Bake in a 350-degree oven for 45 minutes to an hour. Remove from the oven and let rest for 10 minutes. Cut into squares to serve.
Another passion of mine is ceramics. Bassano del Grappa, a medieval town known mostly for its covered wooden bridge designed by Palladio in 1569, is the ceramica capital of northern Italy. Much of the pottery produced in nearby Nove, is extremely whimsical, especially the vessels for food and wine created in the form of fanciful fish, birds or animals. Since my first ceramic collection as a child consisted of miniature playful animals, I had an immediate connection to this town and its ceramics. To this day I collect ceramic animals, birds and fish – some as vessels for food or wine – some not. They are my pets but imminently easier to manage. No feeding or walking required!
Regrettably, I have never had a leisurely shopping day in Bassano. I always seemed to arrive just as the stores were closing – either for lunch or at day’s end. But even with a clerk hovering over my shoulder, anxious to close up shop, I have always managed to grab some wonderful piece treasured to this day: a black polka dotted guinea hen (faraona) soup terrine; a yellow and salmon colored fish platter; a small fish sauce boat; and one of my favorites a gorgeous black bowl painted with pastel pink and green flowers.
Asolo, one of the most beautiful and well-preserved hamlets in all of Italy, was only minutes from Bassano. As with Bassano del Grappa, the town itself was not the main reason for my visit. It happened to be where I stayed the night before or after a day of shopping for ceramics. The Hotel Villa Cipriani itself – just steps from the heart of the walled village and once the home of Robert and Elizabeth Browning, became another reason for a visit. The hotel’s intimate and welcoming lobby, its pastel decorated guestrooms framed by handsome exposed beams and furnished with exquisite antiques perfectly fit my sensibilities. I even love the Vietri tiled bathrooms – functional but warm and charming as well. And views of the cypress trees, vineyards, castles and villas in the surrounding Veneto countryside are simply magnificent.
I have enjoyed countless blissful dining experiences here – from savoring a plate of Bassano white asparagus with my friend Leslee, to enjoying an early morning cappuccino in the outdoor terrace with my partner Paolo, to sharing a delicious bowl of risotto primavera in the garden with my sister Karen.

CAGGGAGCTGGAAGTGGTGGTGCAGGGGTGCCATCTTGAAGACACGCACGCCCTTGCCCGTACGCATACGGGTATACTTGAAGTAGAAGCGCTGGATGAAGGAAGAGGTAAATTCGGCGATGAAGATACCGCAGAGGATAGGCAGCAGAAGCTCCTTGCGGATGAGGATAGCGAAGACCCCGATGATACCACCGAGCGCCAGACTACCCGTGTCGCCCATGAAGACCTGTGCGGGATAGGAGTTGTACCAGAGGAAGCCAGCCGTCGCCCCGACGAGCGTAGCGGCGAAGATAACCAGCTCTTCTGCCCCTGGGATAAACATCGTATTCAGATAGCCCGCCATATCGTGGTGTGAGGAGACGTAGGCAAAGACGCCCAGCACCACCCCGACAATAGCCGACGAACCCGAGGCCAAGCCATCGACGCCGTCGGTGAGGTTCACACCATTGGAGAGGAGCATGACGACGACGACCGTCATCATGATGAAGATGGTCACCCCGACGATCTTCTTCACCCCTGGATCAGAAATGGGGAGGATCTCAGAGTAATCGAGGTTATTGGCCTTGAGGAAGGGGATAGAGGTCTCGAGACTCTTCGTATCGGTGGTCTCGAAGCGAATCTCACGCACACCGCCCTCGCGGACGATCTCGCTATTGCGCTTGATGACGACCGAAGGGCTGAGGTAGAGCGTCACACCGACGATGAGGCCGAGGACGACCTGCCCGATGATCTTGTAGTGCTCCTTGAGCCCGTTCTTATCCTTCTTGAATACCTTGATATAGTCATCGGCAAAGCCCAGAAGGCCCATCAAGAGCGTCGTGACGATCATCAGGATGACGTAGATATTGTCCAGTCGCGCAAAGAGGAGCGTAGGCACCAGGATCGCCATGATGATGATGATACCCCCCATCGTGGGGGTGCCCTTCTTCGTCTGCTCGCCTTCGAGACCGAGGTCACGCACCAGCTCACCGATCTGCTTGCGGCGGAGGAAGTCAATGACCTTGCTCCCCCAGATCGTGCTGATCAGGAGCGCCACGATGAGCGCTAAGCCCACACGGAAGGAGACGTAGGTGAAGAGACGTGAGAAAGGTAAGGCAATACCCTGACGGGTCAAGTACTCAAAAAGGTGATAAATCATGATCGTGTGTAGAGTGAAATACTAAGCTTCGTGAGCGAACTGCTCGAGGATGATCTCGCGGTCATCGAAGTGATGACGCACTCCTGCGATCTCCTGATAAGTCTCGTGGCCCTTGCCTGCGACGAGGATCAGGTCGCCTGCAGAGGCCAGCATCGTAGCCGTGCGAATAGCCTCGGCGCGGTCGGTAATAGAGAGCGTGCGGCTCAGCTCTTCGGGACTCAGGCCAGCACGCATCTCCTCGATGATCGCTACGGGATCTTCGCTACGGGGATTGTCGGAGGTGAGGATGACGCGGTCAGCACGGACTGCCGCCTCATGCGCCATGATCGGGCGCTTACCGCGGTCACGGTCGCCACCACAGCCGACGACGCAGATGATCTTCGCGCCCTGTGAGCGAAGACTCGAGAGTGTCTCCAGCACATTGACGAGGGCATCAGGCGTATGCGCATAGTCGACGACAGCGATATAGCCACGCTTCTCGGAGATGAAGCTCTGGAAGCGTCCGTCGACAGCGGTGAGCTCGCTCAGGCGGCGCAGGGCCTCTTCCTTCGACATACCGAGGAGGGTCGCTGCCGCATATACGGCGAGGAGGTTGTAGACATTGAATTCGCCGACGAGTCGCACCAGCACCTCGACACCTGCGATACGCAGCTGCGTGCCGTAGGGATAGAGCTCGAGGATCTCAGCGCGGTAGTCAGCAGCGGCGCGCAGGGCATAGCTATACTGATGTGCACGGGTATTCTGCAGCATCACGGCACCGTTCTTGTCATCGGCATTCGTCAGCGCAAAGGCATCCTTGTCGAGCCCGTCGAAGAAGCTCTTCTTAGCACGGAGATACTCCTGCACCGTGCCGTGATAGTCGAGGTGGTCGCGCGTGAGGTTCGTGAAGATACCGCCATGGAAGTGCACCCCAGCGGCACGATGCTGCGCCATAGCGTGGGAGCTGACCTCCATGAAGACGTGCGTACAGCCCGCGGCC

Often the food that remains in my memory the longest is that which is made even more special by the people we share them with and the location in which they occur. This particular Risotto Primavera was one of those dishes.
Many years after that original visit to Vinitaly, I was back in Vento with my sister Karen. One afternoon we stopped at the Hotel Villa Cipriani for a late lunch after visiting the famous Palladian Villas along the River Brenta and shopping for ceramics in Bassano. It was an early spring day – warm enough to lunch outside on the terrace. We had not ordered risotto, but the chef made the dish to welcome the spring – “Benvenuti Primavera” – and was offering portions to his guests scattered about the terrace. We, of course, accepted.
5 cups chicken broth
2 tablespoons butter
1-tablespoon olive oil
3 tablespoons finely chopped onion
1 ½ cups Arborio or Carnaroli rice
½ cup dry white wine
¾ cup carrots diced (1/4 inch dice))
¾ cup green beans cut into ¼ inch pieces
¾ cup asparagus cut into ¼ inch pieces
¾ cup baby peas (if frozen, defrosted)
1 teaspoon lemon zest
1/3 cup grated Parmesan cheese
salt and freshly ground pepper to taste
In a saucepan, bring the chicken broth to a steady simmer. Melt the butter with the olive oil in a heavy-bottomed skillet over low heat. Add the onion and sauté over medium heat until soft, approximately 2 minutes. Add the rice and stir until well coated. Add the wine and stir until absorbed.
Begin adding the simmering broth ½ cup at a time. Continue stir cooking always making certain the rice is not sticking to the bottom of the pan and yet not adding too much broth at a time. This process should be done over medium heat. (Approximate cooking time is 30 minutes). About 20 minutes into the process, add the carrots and stir into the rice. Continue adding broth. Next add the green beans and stir into the rice. Add the asparagus and continue cooking finishing with the peas. (The peas need to cook for only a minute or two so they should come at the very end.) The rice is done when it is firm but tender. You may need more broth or if you run out, use hot water.
When you estimate that the dish is a few minutes away from being done and the rice and vegetables are al dente, turn the heat off. Add the lemon zest and the Parmesan cheese, stirring it into the rice. Taste for salt and pepper. Serve in bowls immediately.
The risotto itself was delicious – simple and elegant and so representative of the area’s cuisine – but savoring it with my sister at my side, while looking out onto the lyrical noble Veneto countryside, combined to make this dish one that will remain forever in my memory.